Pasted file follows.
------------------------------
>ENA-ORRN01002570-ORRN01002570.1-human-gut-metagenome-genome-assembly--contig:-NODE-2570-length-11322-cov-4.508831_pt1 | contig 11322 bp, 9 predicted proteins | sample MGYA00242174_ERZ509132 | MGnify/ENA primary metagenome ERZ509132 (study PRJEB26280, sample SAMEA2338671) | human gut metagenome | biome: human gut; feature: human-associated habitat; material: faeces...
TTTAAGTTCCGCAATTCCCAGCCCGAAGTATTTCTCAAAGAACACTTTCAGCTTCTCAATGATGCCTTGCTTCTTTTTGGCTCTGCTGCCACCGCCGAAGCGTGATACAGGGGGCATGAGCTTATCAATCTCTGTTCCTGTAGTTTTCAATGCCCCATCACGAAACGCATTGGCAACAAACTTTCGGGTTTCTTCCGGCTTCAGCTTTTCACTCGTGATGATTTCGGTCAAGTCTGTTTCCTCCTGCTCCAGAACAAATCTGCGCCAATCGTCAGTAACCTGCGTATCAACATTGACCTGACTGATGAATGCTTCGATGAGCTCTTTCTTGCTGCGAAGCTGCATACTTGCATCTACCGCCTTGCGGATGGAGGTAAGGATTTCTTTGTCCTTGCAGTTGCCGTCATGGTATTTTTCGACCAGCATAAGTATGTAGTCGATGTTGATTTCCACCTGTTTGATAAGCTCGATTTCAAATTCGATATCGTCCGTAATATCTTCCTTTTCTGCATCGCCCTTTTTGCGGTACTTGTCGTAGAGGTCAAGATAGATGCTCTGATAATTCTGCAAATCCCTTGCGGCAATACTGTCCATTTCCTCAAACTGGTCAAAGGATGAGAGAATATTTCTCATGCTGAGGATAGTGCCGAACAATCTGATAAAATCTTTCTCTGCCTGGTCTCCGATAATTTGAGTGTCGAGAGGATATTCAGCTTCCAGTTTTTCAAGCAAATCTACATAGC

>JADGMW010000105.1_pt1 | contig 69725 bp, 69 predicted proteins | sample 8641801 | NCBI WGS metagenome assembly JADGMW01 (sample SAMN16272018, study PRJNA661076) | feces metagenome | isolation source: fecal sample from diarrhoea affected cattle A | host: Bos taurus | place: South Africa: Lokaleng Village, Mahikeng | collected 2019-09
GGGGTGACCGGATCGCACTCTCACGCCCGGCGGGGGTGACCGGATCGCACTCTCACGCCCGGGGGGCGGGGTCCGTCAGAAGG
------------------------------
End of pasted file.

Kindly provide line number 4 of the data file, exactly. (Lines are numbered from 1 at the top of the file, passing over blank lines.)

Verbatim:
GGGGTGACCGGATCGCACTCTCACGCCCGGCGGGGGTGACCGGATCGCACTCTCACGCCCGGGGGGCGGGGTCCGTCAGAAGG